This report aims to identify key constraints and opportunities to expand quality and affordable access to child care services in Turkey.
This article discusses how to strike the right balance between universal values and the need to consider cultural contexts and involve local stakeholders when defining how quality can be measured.
A fundamental point in assessing quality in early education settings is the belief in the right of young children to democratically and actively participate in their education and care processes. Early education and care is undertaken with children and their families and not to children.
It analyses issues which are important for the development of quality services identified through European policy co-operation, such as access, governance, quality assurance, affordability, professionalisation of staff, lead
ership, parental involvement and measures to support disadvantaged children.
This report1 covers the proceedings of the Founding Forum of the Arab Network for Early Childhood Development (ANECD). The three-day meeting included 24 presentations related to networking and ECD challenges globally and in Arab countries. The participants adopted a Concluding Document with recommendations and a road map for the deployment of the Network.
It describes the role of social enterprise models as innovative and sustainable solutions for reaching the most vulnerable children. The authors present two examples from poor communities in different countries: one in poor London neighbourhoods in the UK, and one in urban slums near Nairobi in Kenya. In both cases, increased access to affordable, high-quality early childhood services for vulnerable parents is supported through a self-sustaining financial model based on social enterprise.
It presents one of the latest innovations for obtaining early childhood data and policy information more readily. The author describes efforts to adapt a rigorous measurement tool created around child development outcomes and
quality learning environments – part of the Measuring Early Learning Quality and Outcomes (MELQO) initiative
– to the Tanzanian context.
It describes how conflict in the Central African Republic (CAR) was the starting point for the development of a national-level early childhood policy, through cooperation between the government and a number of international non-governmental organizations (INGOs). A newly created inter-ministerial early childhood committee oversees the implementation of the Community-Led Action for Children (CLAC) model to improve the quality of the health and education sectors.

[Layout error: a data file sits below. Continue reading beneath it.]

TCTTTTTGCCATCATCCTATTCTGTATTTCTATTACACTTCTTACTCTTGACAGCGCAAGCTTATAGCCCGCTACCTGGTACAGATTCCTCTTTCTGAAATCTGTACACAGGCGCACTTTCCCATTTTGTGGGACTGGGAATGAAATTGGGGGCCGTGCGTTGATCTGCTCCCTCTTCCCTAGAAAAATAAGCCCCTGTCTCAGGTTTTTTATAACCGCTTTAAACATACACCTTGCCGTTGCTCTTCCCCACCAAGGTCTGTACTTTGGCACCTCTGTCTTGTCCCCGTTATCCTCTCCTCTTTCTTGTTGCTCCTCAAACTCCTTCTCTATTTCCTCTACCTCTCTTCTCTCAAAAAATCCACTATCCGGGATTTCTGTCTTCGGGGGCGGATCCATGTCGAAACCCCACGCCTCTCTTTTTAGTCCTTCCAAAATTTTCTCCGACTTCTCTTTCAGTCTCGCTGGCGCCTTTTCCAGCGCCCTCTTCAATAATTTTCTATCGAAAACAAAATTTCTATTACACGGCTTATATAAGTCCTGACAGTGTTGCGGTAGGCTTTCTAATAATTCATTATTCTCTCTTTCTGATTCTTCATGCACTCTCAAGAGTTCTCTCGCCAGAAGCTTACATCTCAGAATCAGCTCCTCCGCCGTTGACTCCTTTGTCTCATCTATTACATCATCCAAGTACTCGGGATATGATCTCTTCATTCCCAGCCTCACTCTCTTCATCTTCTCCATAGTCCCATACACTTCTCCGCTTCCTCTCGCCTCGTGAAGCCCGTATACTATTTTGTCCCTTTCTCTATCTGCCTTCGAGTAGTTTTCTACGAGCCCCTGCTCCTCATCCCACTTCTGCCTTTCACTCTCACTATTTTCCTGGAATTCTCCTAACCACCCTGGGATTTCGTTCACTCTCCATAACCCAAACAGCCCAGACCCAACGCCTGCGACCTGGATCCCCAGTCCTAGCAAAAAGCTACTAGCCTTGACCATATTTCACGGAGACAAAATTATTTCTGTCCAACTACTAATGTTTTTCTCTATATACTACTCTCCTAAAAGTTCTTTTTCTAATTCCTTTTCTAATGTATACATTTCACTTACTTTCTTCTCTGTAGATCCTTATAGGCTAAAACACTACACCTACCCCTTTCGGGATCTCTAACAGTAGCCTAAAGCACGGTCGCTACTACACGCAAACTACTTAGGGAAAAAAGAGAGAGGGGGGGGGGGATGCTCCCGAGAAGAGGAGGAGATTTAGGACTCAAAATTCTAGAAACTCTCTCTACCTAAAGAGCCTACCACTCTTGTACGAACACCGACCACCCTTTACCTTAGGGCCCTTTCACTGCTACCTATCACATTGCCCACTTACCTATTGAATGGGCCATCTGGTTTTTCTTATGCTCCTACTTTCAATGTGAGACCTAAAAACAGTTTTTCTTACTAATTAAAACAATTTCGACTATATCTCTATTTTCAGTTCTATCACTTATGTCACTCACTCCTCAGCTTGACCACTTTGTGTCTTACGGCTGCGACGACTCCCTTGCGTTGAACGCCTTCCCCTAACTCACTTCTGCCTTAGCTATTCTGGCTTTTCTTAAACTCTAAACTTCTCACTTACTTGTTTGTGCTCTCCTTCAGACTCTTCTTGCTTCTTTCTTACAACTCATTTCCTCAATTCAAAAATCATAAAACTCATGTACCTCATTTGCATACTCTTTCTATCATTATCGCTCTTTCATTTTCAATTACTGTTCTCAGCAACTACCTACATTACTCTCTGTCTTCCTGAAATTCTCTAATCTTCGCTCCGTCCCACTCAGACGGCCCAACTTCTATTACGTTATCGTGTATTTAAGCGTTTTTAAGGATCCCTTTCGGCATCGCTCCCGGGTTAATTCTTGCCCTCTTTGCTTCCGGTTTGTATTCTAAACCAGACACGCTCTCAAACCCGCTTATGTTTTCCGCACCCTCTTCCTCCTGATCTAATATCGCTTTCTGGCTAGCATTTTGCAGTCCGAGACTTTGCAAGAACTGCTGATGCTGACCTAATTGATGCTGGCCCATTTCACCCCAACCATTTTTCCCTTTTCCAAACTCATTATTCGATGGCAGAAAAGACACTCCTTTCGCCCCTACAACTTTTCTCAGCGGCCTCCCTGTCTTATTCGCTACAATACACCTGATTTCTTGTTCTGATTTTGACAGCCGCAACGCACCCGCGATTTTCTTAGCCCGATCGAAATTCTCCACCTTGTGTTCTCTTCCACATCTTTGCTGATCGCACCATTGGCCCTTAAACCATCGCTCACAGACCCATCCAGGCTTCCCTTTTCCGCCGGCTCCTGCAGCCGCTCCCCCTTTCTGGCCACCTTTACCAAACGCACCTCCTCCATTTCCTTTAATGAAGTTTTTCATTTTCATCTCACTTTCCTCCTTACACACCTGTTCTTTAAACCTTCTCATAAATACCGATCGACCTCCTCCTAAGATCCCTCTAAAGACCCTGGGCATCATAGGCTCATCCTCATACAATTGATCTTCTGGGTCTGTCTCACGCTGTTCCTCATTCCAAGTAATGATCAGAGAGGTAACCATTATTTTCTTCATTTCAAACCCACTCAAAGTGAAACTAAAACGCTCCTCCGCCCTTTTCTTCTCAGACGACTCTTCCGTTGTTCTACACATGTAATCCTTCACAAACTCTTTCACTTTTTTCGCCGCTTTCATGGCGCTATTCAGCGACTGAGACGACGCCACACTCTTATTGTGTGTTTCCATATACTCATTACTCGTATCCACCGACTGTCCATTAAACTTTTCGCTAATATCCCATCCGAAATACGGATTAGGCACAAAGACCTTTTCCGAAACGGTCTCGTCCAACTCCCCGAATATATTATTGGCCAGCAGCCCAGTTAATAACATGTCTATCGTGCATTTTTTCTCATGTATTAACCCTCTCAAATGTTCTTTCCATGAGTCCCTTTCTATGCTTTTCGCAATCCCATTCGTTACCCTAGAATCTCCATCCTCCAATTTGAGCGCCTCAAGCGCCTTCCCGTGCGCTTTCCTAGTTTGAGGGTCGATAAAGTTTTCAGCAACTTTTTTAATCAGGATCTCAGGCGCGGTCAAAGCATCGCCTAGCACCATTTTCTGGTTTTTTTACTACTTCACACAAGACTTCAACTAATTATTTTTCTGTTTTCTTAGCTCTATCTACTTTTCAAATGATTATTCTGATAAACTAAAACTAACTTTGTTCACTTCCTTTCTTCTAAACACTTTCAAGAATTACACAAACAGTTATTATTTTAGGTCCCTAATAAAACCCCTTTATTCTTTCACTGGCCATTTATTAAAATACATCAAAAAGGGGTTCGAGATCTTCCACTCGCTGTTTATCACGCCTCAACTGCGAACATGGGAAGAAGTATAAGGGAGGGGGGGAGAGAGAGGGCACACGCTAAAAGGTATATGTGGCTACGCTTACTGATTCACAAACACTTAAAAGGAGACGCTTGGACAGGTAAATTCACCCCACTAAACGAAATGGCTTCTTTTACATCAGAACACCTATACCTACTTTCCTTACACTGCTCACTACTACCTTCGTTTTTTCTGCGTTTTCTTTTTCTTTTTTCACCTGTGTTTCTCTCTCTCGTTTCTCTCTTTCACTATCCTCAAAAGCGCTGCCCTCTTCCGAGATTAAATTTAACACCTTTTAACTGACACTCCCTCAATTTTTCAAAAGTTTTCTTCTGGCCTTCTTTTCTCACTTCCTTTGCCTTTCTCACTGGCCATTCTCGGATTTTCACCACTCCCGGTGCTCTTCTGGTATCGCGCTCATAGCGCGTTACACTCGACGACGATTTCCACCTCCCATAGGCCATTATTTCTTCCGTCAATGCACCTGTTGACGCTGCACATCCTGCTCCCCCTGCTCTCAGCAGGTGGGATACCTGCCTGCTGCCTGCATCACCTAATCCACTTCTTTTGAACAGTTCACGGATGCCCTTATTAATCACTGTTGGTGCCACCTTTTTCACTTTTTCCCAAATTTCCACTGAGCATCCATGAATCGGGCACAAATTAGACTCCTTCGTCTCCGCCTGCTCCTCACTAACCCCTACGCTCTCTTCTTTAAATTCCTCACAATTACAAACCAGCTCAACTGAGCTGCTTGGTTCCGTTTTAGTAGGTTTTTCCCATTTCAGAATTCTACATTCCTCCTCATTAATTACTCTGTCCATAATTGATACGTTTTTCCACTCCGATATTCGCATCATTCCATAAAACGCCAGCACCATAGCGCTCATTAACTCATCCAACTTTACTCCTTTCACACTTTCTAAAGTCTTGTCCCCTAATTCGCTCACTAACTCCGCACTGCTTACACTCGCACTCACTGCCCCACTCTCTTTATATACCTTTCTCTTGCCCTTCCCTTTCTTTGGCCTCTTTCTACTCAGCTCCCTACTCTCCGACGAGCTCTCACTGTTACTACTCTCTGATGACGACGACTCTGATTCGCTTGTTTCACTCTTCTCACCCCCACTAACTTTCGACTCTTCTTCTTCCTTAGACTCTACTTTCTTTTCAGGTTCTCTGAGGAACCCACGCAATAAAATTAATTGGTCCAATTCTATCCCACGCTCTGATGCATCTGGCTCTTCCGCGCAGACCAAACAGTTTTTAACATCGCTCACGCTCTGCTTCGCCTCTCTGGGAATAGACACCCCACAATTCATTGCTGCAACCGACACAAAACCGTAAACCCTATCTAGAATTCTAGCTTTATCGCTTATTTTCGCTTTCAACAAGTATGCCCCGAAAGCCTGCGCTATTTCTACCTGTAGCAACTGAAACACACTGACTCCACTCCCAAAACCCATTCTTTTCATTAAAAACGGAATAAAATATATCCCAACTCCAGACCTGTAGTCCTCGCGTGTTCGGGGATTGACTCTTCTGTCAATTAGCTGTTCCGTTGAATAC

It relates Jamaica’s efforts to improve quality across the health and education sectors by developing a national strategic plan to better support poor parents and their young children. Through the implementation of five strategic objectives, the plan tackles elements of vulnerability and targets the overall provision of services in early childhood centres and in
It describes a systems-based approach in the health sector to promote the development of young children, their caregivers and pregnant women, especially from the most vulnerable groups. The programme focuses on improving and enhancing home-visiting services, such that the home visitor is no longer simply monitoring the family’
‘s health status but also building confidence, competence and resilience in child-rearing.
It discusses the creation of a national integrated early childhood programme in Chile, which attempted to close the gaps between rich and poor households in terms of developmental delays, social–emotional problems and language delays. Participation in early childhood education increased tremendously as a result, however, concerns were raised about the quality of children’s experiences as well as the quality of the workforce, and the programme had minimal impact on child development outcomes.
Since 1996, Namibia has been building a national, integrated set of early childhood policies and legal frameworks, with a strong emphasis on building equity across poverty lines. As in many countries, however, increases in access have not accompanied by improvements in the quality of services. In particular, the workforce is starkly different in terms of qualifications and remuneration between the younger (birth to 4 years) and older (5 to 9 years) age groups.